Law change urged to unclog courts
The Council of State is considering proposing that the Cabinet move some criminal penalties to administrative jurisdiction due to an overabundance of laws and prison overcrowding.
The excessive number of laws undermines their importance, resulting in disrespect for the law, cases flooding the courts and overcrowding in prisons, Pokpong Srisanit, a member of the panel revising the criminal code, said at a public seminar on the principles on prescribing punishments in legislation on Wednesday.
The new Constitution, however, has opened a way to resolve those issues. Pokpong said that Article 77 stipulates that only severe cases should be regarded as criminal offences.
Hence, the Council of State panel is reviewing legislation in the criminal code, with the view to recommending that the Cabinet prescribe administrative penalties for minor offences, such as the violation of intellectual property law or wrongdoings regarding the illegal issuance of cheques, Pokpong said.
Any change would require new legislation, he added.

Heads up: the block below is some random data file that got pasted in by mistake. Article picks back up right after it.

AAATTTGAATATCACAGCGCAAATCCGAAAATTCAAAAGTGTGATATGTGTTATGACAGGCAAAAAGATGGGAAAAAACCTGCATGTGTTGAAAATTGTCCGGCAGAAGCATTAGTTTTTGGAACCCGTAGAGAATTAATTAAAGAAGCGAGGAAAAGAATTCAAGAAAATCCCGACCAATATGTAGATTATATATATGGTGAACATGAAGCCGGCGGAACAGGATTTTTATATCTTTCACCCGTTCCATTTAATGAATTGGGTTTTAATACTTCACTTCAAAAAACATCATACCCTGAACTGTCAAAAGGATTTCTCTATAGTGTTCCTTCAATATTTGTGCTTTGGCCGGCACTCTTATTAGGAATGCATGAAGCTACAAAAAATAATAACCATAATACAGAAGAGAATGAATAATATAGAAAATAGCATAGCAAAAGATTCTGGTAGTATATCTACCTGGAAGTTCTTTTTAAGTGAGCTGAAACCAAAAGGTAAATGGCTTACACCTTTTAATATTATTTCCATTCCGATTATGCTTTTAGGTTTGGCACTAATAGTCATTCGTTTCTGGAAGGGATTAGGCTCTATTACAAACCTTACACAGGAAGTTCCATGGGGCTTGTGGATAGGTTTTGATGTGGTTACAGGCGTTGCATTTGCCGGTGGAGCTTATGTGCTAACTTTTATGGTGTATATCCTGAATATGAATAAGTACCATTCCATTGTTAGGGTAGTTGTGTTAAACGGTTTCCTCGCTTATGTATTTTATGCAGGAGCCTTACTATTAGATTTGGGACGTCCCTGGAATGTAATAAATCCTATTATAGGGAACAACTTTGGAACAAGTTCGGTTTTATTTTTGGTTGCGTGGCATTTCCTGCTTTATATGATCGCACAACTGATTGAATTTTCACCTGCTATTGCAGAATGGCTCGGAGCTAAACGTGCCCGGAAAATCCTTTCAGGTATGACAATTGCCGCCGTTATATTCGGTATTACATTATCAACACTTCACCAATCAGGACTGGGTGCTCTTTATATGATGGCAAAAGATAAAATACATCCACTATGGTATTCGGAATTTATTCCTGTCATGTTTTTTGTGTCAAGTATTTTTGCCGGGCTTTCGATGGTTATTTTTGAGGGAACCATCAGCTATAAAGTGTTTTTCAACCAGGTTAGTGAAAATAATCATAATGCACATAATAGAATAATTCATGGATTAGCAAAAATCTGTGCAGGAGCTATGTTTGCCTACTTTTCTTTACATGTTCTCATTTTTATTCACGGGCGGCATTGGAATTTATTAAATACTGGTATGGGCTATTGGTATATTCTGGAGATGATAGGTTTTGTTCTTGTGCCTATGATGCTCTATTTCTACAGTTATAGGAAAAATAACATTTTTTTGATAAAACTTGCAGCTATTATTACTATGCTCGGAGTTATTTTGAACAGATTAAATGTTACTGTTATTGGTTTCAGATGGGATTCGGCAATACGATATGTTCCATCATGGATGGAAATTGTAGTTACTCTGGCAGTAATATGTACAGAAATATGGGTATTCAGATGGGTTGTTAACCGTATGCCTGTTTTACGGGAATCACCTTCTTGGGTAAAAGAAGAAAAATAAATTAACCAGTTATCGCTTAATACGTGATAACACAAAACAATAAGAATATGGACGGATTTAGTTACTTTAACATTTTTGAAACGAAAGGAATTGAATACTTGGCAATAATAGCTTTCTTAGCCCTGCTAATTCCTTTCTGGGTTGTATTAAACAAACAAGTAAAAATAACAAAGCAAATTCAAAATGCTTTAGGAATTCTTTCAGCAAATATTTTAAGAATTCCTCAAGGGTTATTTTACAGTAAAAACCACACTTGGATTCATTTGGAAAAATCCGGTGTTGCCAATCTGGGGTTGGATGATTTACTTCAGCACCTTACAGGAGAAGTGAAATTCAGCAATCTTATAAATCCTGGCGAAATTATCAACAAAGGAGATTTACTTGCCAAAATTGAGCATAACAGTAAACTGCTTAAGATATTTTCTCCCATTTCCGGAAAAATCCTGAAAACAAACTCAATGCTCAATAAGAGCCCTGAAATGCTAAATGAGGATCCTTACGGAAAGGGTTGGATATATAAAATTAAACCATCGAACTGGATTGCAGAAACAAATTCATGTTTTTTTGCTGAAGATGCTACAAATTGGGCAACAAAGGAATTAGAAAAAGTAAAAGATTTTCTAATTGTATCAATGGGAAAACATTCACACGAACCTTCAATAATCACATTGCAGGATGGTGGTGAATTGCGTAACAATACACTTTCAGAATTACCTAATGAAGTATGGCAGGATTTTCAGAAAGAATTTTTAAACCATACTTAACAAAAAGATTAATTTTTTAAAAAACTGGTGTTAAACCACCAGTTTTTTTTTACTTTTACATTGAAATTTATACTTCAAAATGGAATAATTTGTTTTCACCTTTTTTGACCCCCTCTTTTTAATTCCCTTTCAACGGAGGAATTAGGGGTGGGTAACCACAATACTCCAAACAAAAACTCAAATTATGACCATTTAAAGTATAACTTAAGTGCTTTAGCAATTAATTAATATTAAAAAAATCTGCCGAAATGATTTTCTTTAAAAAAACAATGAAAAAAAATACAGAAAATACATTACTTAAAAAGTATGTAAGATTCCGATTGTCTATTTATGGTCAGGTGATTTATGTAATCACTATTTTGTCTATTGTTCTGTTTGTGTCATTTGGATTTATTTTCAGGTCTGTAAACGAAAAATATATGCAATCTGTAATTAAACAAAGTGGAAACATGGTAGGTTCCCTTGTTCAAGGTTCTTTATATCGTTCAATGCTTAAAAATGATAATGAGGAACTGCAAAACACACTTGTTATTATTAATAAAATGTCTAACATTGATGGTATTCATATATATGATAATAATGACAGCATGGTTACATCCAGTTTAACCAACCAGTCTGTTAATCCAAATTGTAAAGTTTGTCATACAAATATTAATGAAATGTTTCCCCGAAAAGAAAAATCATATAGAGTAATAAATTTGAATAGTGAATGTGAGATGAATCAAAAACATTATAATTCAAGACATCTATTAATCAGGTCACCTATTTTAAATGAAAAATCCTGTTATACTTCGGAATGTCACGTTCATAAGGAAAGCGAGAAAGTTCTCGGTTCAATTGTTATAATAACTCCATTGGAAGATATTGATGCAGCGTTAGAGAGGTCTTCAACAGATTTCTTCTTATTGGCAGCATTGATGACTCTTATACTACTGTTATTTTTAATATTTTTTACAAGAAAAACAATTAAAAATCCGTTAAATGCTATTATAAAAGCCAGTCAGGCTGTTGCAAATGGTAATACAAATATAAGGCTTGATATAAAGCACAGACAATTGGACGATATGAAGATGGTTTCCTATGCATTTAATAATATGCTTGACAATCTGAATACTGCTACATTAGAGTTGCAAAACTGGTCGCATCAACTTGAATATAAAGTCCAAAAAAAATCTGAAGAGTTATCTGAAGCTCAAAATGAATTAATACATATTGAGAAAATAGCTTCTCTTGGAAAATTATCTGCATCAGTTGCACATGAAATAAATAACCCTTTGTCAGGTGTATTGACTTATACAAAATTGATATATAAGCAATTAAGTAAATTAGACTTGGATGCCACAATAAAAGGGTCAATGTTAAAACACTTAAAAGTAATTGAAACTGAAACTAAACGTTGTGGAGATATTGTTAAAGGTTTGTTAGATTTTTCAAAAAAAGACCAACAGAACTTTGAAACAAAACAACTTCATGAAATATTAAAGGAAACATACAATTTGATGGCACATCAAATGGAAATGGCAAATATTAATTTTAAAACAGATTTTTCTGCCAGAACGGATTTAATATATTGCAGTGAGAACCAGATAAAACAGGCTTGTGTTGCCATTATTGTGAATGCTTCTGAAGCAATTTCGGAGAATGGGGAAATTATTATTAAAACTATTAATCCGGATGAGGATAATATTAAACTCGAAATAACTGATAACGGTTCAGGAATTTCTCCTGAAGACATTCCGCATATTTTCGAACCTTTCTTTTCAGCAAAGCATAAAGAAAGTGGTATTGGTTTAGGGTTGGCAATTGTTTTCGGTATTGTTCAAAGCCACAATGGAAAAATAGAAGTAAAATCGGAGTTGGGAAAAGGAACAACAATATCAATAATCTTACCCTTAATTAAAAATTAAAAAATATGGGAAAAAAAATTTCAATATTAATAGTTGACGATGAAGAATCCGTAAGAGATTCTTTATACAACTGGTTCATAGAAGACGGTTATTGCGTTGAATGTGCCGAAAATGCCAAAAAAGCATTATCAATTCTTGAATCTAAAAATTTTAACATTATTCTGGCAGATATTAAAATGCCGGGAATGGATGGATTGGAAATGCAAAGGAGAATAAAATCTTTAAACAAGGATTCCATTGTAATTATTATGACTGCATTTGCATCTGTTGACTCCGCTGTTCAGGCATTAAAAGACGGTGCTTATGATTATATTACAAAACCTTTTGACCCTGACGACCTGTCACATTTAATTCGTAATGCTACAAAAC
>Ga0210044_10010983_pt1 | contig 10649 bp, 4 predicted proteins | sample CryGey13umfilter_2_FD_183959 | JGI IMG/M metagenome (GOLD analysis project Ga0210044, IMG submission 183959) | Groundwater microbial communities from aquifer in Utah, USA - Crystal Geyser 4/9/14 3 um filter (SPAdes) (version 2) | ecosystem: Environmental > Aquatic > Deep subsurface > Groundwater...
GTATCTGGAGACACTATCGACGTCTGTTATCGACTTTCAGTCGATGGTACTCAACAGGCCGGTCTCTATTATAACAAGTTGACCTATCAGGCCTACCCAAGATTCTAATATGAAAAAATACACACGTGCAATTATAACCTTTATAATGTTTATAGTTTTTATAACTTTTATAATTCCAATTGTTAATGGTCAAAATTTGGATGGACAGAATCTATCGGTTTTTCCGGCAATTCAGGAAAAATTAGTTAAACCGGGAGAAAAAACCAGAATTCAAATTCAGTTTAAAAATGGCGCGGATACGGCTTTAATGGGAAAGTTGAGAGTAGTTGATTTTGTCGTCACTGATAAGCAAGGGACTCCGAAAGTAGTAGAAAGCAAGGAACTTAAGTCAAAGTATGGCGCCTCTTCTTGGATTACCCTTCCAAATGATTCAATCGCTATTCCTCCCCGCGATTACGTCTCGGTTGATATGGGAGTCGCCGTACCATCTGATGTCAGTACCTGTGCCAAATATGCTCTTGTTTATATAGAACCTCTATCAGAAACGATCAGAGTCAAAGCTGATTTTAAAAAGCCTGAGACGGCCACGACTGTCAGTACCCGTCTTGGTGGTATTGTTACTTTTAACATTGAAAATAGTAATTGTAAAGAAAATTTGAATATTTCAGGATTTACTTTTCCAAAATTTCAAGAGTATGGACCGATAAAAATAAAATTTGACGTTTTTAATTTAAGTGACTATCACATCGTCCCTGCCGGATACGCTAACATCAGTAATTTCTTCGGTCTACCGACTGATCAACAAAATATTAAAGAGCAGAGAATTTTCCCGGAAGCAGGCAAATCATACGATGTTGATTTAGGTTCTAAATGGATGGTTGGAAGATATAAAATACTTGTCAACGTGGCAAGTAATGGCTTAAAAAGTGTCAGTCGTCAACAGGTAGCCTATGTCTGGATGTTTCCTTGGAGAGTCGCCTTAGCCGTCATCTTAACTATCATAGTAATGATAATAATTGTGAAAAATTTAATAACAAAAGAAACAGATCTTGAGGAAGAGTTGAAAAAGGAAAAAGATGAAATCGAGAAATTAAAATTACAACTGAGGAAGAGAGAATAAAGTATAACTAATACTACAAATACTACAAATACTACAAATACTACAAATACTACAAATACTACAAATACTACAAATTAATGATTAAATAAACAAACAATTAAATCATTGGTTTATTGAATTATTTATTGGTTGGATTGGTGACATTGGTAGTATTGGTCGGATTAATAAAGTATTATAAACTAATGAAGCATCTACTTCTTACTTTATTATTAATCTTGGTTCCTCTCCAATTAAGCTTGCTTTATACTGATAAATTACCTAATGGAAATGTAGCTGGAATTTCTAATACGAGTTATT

Pratan Wattanawanich, another legislator, pointed out the problem of an overabundance of laws and the lack of knowledge about administrative penalties even among officials.
In addition, the principles underpinning such penalties remained debatable, he said. So, most of the time, criminal penalties came out on top, Pratan explained.
“What makes this difficult is that if we propose to change some [offences] to administrative penalties, some officials may not get it,” he said. “Even as members of the Council of State we do not cover such principles. As a result, Thailand is full of criminal penalties.”
Article 77 of the new Constitution is an important step to bring about change to this, Pratan said.
Surasak Likasitwattanakul, another legislator sitting in the panel reviewing criminal legislation, said that a certain definition would be needed for the term “severe cases” to determine which offences would be penalised or not under which law.
Currently, there were no clear standards to determine which offences were criminal, he said.
The legislator proposed that what should be taken into consideration was whether or not the act impacted public interests and society at large. This would be based on the spirit of the law, the period of the legislation and the legal process.